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How Do Banks Investigate Fraud in the UK?

Whether due to a stolen card or identity theft, you’ve spotted unauthorised charges on your bank statement and reported it to the bank. What happens now? What do banks do to investigate fraud, and how long does this process take? We’ll discuss the ins and outs of the bank fraud investigation procedure below.

What is bank fraud?

Bank fraud is an umbrella term that covers any type of theft from an individual or business account. It also includes theft from the bank itself. Here are just a few examples of bank fraud that might warrant an investigation:

  • Identity theft

  • Lost or stolen credit cards

  • Money laundering using fraudulent login details

  • Hacking bank computer systems

  • Using retail POS systems to issue fraudulent chargebacks

  • Cardholders disputing transactions for chargebacks

As you can see from the range of fraudulent activity above, a bank fraud victim could be an individual or merchant.

What do banks do to investigate fraud?

The purpose of any bank fraud investigation is to pinpoint the criminal activity, identify the criminals, and then return any stolen funds to the individual or merchant. Secondary goals of any bank fraud procedure include awareness of the main types of fraud, which helps prevent it from happening in the future.

With these goals in mind, how do banks investigate fraud? The first step is to prove that fraud has occurred. When you go to the bank and report unauthorised charges to your account, the bank will ask you for more information. It’s helpful if you can document charges with receipts, emails, or other proof of purchase. From there, the bank’s security team will be able to move through all the steps of the fraud investigation process.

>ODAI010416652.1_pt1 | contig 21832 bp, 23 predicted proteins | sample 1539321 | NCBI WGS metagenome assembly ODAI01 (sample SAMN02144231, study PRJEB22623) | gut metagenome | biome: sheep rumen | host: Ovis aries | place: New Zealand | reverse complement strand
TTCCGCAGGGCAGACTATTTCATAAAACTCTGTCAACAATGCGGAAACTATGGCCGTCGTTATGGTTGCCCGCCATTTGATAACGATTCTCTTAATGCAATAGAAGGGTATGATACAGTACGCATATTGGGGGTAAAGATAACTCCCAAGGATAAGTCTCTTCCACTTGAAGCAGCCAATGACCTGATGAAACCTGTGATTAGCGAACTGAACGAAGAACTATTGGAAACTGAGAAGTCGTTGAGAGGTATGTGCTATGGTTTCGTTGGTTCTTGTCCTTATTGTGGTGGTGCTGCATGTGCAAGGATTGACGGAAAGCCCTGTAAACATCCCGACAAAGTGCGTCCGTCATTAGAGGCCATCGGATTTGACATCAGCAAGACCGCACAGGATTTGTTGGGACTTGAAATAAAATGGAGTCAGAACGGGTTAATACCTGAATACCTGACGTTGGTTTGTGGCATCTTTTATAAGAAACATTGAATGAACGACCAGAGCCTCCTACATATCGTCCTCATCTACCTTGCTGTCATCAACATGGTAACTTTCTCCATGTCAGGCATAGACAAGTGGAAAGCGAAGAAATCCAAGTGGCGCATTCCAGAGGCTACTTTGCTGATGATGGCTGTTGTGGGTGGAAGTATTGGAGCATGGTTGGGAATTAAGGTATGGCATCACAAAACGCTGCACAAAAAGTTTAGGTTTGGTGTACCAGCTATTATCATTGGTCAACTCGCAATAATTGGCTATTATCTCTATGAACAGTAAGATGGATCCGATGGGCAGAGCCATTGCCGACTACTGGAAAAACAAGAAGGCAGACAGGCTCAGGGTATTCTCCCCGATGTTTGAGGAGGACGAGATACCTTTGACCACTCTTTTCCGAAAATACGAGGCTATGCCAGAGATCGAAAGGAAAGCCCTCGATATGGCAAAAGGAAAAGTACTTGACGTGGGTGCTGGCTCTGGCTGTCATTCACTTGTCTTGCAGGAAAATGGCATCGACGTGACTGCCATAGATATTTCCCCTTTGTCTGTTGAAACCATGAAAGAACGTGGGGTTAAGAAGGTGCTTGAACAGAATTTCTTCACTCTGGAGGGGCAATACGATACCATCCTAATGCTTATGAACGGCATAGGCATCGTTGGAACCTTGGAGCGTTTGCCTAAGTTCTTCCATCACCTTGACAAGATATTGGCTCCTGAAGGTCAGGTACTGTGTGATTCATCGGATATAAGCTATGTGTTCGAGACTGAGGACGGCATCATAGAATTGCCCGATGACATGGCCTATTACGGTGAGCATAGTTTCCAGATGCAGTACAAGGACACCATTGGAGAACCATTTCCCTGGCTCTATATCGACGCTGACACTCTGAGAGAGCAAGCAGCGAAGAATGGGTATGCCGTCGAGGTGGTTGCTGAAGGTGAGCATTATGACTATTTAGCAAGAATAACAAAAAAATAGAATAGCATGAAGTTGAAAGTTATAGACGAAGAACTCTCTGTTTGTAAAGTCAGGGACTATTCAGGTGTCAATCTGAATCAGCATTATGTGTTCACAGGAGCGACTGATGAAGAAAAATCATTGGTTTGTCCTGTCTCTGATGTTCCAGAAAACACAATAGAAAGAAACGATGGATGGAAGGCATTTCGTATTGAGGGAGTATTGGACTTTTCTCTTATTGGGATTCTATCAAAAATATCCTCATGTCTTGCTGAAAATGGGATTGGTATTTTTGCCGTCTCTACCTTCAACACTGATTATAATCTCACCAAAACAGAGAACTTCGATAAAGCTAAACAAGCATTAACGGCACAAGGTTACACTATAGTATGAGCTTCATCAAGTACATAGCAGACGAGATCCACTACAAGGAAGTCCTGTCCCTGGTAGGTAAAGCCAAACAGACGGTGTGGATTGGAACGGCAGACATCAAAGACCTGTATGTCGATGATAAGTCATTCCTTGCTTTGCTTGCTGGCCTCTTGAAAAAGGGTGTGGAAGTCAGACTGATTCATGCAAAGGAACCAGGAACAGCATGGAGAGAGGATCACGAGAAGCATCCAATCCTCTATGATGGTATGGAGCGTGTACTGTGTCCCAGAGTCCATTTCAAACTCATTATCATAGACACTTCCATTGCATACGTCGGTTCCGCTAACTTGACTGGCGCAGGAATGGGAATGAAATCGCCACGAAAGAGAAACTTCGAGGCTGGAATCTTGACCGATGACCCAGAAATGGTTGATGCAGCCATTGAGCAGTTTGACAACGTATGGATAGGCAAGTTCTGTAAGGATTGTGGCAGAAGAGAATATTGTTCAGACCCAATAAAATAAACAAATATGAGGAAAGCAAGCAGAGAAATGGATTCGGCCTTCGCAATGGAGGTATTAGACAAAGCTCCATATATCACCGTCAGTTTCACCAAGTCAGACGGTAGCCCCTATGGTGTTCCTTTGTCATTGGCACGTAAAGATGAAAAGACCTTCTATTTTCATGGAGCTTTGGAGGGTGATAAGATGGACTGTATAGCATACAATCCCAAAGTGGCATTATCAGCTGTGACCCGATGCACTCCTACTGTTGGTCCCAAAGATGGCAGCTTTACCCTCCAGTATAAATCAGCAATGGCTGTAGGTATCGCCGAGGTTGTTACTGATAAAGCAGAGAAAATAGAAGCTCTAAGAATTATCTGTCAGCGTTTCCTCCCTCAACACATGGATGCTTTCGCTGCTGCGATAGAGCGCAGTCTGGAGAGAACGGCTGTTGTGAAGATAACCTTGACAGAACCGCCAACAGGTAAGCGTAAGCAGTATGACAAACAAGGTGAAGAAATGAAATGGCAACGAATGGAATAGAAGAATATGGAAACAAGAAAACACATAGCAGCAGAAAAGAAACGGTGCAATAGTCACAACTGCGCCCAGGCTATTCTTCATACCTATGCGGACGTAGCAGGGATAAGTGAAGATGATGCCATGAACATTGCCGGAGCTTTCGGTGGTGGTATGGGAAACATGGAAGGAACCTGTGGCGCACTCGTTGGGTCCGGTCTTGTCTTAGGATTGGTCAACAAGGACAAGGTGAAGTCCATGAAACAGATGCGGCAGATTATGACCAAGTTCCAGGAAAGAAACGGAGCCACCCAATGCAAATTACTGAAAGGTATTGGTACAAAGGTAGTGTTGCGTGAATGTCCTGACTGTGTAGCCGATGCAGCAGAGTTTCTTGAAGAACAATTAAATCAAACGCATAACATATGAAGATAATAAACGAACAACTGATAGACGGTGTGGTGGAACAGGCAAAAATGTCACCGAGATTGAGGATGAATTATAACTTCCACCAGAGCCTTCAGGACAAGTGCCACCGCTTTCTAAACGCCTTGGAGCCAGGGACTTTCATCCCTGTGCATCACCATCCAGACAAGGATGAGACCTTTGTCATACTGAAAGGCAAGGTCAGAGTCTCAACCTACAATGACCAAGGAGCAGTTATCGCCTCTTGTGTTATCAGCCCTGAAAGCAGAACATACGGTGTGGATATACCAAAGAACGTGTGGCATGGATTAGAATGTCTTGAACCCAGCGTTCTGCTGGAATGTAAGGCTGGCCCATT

Understanding the bank fraud investigation process

What do banks do to investigate fraud? While specific bank fraud investigation procedures will vary depending on the type of scam, here’s a general outline of what you can expect.

Step 1: Identify the fraud.

At this first stage, the bank or victim will be on the lookout for signs of fraudulent activity. Examples include unfamiliar payments appearing on your statement, alerts that you’ve hit your credit card limit or overdraft, or notifications about a new account opened in your name. If identity theft has been ongoing, victims might even receive letters from debt collectors. It’s not unusual for fraud to go unnoticed for some time. In these cases, the bank might be the first party that notices suspicious transactions, in which case they will contact the account holder for verification. 

Step 2: Begin the investigation

Now that the fraudulent activity has been identified, it’s time to investigate. At this stage, the account holder’s cards are cancelled or put on hold, with new cards issued when necessary. You’ll need to provide the bank with as much information as possible to aid in their investigation, including receipts and other financial documents.

Bank investigators will also look at detailed transaction data, including location data, IP addresses, and time stamps to determine what happened. Sometimes, fraudulent transactions will be due to family members using the card – one example would be a child making in-app purchases without their parents’ knowledge.

Step 3: Reimbursement of lost funds

If the investigation is successful, it’s the bank’s job to reimburse the individual with stolen funds. It’s important to be patient at this stage, as it can take several business days to get your refund while the investigation is pending. Unfortunately, when merchants are the victim of fraud there are fewer protections. You may have longer to wait for any positive outcome of the investigation.

The outcome of bank fraud investigation UK

The result of any bank fraud investigation is usually a full refund for the cardholder, provided the bank can determine that legitimate fraud has taken place. But what is the outcome of bank fraud investigation in the UK when it comes to chargebacks? Normally, issuing banks will return money to the merchant if a chargeback is disputed as fraudulent. Yet in the case of friendly fraud, such as the example of a child making in-app purchases, the bank usually takes the customer’s side instead.

Ultimately, whether fighting chargebacks or identifying theft, it’s important to understand that there are defined procedures put in place. You’ll need to work with the bank’s investigators and provide all requested data to come to a mutually satisfying conclusion.

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